This is the first time in the manga that Mikasa begins to doubt Eren, and the first time their bond has ever really been threatened. And not by the world, titans, or murderous kidnappers, but by Eren himself. The idea that there is beauty where cruelty also exists has informed Mikasa's perspective on the world since Eren wrapped his scarf around her. He showed her that it is possible for the two things to co-exist; for there to be human cruelty as well as human kindness, cold as well as warmth, life as well as death. But Eren is now showcasing the exact cruelty that Mikasa used him as a beacon against. What he's done is undoing what she believes in; it's not just that it's shaken her view of Eren – it threatens to undo Mikasa's whole world-view.
In that same 2016 interview, Isayama spoke of Eren and Mikasa's eventual separation being ideological: 'If I were to draw the separation of Eren and Mikasa . . . Mikasa would have to endure the strain of being stuck between Eren and Armin. Even though she can sympathise with Armin, who considers things from a ''globalism'' perspective, it’s possible that she can't just let the more self-focused Eren go'. This ideological separation begins the moment Eren defects from the SC. It's from this point onwards that EMA's paths truly begin to diverge, and Mikasa in particular is presented with a choice that she's never had to face before. Of the two people she loves most in the world, does she choose the 'self-focused' Eren or the 'globalist' Armin?
The choice she makes will most likely conclude Mikasa's character arc once and for all, and it's a choice that's been building since before the time-skip, represented by her interactions with two characters in particular:
1. Mikasa and Floch
At the award ceremony in Chapter 90, Floch points out something interesting about Mikasa in what is otherwise an easily overlooked moment in the manga. Although multiple people were present on the rooftop during Serumbowl, he is the only one to explicitly draw attention to the fact that Mikasa let go. She resigned herself to losing Armin because Hanji convinced her that Erwin was more important to humanity and Mikasa's grief at losing him was something that would pass.
https://preview.redd.it/oqjfh2gk2sq51.png?width=584&format=png&auto=webp&s=f13d8f9a80608e4ac8a85c30d3ddc79b751ad1dd
Floch sees this as maturity, but the realisation that she was willing to let Armin go for the sake of humanity is something that Mikasa is shocked by. It makes her falter, and let go of Eren. Mikasa has always defined herself as Armin and Eren's protector; she's presented in the story as such, and she styles herself as such. She's the one who keeps Eren and Armin safe. But Floch's words make her realise that, on the rooftop, she was able to step away from that role – because her world has expanded beyond Armin and Eren. It has expanded to include Hanji and Levi and the other Scouts – and humanity.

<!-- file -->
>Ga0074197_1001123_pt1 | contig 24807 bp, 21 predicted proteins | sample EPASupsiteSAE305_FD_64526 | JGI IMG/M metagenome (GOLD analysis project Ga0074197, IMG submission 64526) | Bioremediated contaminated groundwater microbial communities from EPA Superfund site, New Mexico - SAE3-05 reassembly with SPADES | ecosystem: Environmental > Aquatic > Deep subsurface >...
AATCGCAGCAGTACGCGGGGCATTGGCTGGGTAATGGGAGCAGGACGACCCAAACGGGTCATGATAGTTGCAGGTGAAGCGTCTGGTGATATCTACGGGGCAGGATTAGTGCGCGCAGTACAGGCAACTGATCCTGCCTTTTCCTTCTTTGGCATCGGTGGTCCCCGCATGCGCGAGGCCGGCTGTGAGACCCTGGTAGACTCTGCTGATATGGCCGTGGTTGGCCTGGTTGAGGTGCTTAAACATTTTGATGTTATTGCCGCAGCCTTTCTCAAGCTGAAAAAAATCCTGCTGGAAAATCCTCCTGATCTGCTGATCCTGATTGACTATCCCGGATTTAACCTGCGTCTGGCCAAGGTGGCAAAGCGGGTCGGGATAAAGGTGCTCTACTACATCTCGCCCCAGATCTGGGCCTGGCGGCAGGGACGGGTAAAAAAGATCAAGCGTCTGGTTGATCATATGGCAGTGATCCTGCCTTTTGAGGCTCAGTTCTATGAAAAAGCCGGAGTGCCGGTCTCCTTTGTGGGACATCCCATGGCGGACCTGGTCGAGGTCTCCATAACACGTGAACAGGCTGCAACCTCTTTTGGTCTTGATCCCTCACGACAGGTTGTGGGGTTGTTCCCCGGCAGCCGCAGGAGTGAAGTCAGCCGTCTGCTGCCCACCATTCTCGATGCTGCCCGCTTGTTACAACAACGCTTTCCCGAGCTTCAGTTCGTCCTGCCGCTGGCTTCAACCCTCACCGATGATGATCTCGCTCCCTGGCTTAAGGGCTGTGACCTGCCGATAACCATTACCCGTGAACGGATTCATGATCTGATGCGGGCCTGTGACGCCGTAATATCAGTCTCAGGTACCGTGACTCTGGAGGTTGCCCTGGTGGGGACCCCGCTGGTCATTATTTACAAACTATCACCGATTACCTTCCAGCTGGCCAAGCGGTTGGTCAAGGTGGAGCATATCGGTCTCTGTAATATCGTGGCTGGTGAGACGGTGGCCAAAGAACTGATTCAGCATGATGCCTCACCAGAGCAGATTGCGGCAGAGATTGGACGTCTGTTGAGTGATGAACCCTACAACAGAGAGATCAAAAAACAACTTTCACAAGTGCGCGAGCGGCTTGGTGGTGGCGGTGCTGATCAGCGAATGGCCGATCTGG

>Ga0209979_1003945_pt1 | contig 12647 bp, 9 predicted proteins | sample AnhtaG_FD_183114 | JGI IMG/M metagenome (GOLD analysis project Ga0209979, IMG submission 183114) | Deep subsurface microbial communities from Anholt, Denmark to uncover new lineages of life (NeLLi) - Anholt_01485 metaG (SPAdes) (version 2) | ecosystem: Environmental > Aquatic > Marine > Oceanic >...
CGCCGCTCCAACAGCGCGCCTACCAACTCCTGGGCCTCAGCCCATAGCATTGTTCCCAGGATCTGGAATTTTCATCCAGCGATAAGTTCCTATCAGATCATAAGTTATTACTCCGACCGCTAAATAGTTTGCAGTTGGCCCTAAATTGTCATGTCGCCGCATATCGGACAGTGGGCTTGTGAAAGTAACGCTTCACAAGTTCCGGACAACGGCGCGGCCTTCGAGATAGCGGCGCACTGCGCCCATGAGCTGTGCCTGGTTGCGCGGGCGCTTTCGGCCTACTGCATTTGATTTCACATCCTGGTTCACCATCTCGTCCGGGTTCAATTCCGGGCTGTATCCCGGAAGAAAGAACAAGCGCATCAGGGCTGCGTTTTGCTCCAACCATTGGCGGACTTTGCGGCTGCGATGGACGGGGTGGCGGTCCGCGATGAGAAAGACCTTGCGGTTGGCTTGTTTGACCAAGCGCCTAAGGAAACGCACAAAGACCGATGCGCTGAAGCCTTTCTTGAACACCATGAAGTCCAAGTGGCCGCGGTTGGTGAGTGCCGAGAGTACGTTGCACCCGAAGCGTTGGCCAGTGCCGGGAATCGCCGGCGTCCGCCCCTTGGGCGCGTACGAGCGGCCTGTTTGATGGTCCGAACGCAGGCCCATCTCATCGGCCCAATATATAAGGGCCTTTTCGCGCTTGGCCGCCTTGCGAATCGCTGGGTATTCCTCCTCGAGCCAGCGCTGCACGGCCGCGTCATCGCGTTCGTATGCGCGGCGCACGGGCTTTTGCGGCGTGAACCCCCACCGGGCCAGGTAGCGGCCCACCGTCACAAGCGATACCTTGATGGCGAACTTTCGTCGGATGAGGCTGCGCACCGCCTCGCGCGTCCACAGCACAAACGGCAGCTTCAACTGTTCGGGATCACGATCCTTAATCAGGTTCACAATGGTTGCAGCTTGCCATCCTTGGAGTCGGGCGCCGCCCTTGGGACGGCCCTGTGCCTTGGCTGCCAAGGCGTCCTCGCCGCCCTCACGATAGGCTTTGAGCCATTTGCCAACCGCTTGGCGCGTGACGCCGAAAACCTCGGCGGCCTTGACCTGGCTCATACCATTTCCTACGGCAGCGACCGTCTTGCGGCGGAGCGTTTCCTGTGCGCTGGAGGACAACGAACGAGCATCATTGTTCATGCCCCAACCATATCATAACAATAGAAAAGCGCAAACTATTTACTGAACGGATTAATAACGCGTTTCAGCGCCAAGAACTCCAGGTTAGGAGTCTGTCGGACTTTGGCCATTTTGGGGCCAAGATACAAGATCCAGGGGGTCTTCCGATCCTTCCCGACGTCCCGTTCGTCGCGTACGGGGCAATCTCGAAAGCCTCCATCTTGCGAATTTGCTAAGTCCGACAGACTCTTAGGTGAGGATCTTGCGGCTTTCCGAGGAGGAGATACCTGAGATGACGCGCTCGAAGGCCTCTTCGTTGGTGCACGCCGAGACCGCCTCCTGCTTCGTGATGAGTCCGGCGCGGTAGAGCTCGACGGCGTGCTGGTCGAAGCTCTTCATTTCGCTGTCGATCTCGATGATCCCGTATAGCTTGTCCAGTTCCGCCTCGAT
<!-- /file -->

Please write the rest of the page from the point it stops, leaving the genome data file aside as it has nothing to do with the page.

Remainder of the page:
Mikasa is capable of making choices that hurt her deeply for the sake of a greater cause.
2. Louise and Mikasa
Louise meets Mikasa on three occasions. The first time, Louise tells Mikasa she likes her because Mikasa saved her, and gave her something to strive for: 'You can't save anyone without power. It's okay for us to fight against unjust violence. That's what I learned' (109). In the same way Eren 'gave' Mikasa a motto to live by, Mikasa gave one to Louise.
The second time, Louise tells Mikasa that she's happy to be by her side again, fighting for the same goal. Mikasa is ambivalent towards her. And she leaves her scarf behind, choosing to go and fight the titans without it.
In between the second and third meetings, Mikasa talks to Armin. She asks him if he's really going to tell Connie to give up on his mother and let her remain a titan; Armin says yes, he is. When Mikasa asks what should be done about Eren, Armin replies that there's nothing to be done; he's a lost cause. After Armin leaves, Mikasa notices that the scarf is missing, and goes to retrieve it.
The third and last time they meet, Louise is dying. She tells Mikasa that Eren wanted her to throw the scarf away, but she thought that she could take it to be close to Mikasa. Though she appears to sympathise with Louise's plight, Mikasa demands the scarf back from her. She walks away from Louise even as Louise tells her that she had no regrets, because she chased after Mikasa, devoting her heart.
Each meeting between Louise and Mikasa mirrors, in an abbreviated way, the different stages Eren and Mikasa's relationship has gone through. 1: Louise's initial love and gratitude, and her taking Mikasa as an inspiration; 2: their fighting side by side as equals; and, finally, 3: their literal separation as Mikasa chooses to walk away.